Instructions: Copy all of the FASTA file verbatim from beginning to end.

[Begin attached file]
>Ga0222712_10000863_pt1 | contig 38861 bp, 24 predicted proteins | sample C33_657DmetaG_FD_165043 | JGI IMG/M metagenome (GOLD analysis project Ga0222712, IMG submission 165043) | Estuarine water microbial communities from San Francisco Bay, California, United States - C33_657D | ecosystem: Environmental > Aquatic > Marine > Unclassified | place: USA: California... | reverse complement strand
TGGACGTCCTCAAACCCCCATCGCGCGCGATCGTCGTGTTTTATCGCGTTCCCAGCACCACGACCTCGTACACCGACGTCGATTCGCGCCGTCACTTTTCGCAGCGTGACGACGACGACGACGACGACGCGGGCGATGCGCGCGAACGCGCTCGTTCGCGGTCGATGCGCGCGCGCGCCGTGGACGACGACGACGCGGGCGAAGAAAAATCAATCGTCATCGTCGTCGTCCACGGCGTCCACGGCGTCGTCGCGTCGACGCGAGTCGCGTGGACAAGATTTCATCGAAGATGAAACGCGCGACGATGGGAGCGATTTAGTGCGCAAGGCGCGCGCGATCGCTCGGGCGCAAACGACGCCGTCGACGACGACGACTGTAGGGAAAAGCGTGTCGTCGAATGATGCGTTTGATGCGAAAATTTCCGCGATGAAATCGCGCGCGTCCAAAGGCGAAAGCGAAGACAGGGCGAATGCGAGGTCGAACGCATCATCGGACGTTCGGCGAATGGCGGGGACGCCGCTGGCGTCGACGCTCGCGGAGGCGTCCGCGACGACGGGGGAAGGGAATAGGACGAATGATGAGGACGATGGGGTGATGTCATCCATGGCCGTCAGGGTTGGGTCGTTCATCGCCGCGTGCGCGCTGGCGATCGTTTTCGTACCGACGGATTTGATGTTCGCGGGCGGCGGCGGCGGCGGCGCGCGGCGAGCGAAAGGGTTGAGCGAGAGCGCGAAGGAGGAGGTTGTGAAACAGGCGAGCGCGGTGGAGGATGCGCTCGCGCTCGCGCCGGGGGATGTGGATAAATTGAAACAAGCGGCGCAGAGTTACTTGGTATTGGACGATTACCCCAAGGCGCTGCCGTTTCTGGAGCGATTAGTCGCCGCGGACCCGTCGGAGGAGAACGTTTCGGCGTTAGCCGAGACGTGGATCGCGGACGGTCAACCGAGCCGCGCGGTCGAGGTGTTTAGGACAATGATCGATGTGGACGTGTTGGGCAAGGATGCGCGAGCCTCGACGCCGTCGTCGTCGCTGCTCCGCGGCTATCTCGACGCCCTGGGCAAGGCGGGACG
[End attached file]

>Ga0222712_10000863_pt1 | contig 38861 bp, 24 predicted proteins | sample C33_657DmetaG_FD_165043 | JGI IMG/M metagenome (GOLD analysis project Ga0222712, IMG submission 165043) | Estuarine water microbial communities from San Francisco Bay, California, United States - C33_657D | ecosystem: Environmental > Aquatic > Marine > Unclassified | place: USA: California... | reverse complement strand
TGGACGTCCTCAAACCCCCATCGCGCGCGATCGTCGTGTTTTATCGCGTTCCCAGCACCACGACCTCGTACACCGACGTCGATTCGCGCCGTCACTTTTCGCAGCGTGACGACGACGACGACGACGACGCGGGCGATGCGCGCGAACGCGCTCGTTCGCGGTCGATGCGCGCGCGCGCCGTGGACGACGACGACGCGGGCGAAGAAAAATCAATCGTCATCGTCGTCGTCCACGGCGTCCACGGCGTCGTCGCGTCGACGCGAGTCGCGTGGACAAGATTTCATCGAAGATGAAACGCGCGACGATGGGAGCGATTTAGTGCGCAAGGCGCGCGCGATCGCTCGGGCGCAAACGACGCCGTCGACGACGACGACTGTAGGGAAAAGCGTGTCGTCGAATGATGCGTTTGATGCGAAAATTTCCGCGATGAAATCGCGCGCGTCCAAAGGCGAAAGCGAAGACAGGGCGAATGCGAGGTCGAACGCATCATCGGACGTTCGGCGAATGGCGGGGACGCCGCTGGCGTCGACGCTCGCGGAGGCGTCCGCGACGACGGGGGAAGGGAATAGGACGAATGATGAGGACGATGGGGTGATGTCATCCATGGCCGTCAGGGTTGGGTCGTTCATCGCCGCGTGCGCGCTGGCGATCGTTTTCGTACCGACGGATTTGATGTTCGCGGGCGGCGGCGGCGGCGGCGCGCGGCGAGCGAAAGGGTTGAGCGAGAGCGCGAAGGAGGAGGTTGTGAAACAGGCGAGCGCGGTGGAGGATGCGCTCGCGCTCGCGCCGGGGGATGTGGATAAATTGAAACAAGCGGCGCAGAGTTACTTGGTATTGGACGATTACCCCAAGGCGCTGCCGTTTCTGGAGCGATTAGTCGCCGCGGACCCGTCGGAGGAGAACGTTTCGGCGTTAGCCGAGACGTGGATCGCGGACGGTCAACCGAGCCGCGCGGTCGAGGTGTTTAGGACAATGATCGATGTGGACGTGTTGGGCAAGGATGCGCGAGCCTCGACGCCGTCGTCGTCGCTGCTCCGCGGCTATCTCGACGCCCTGGGCAAGGCGGGACG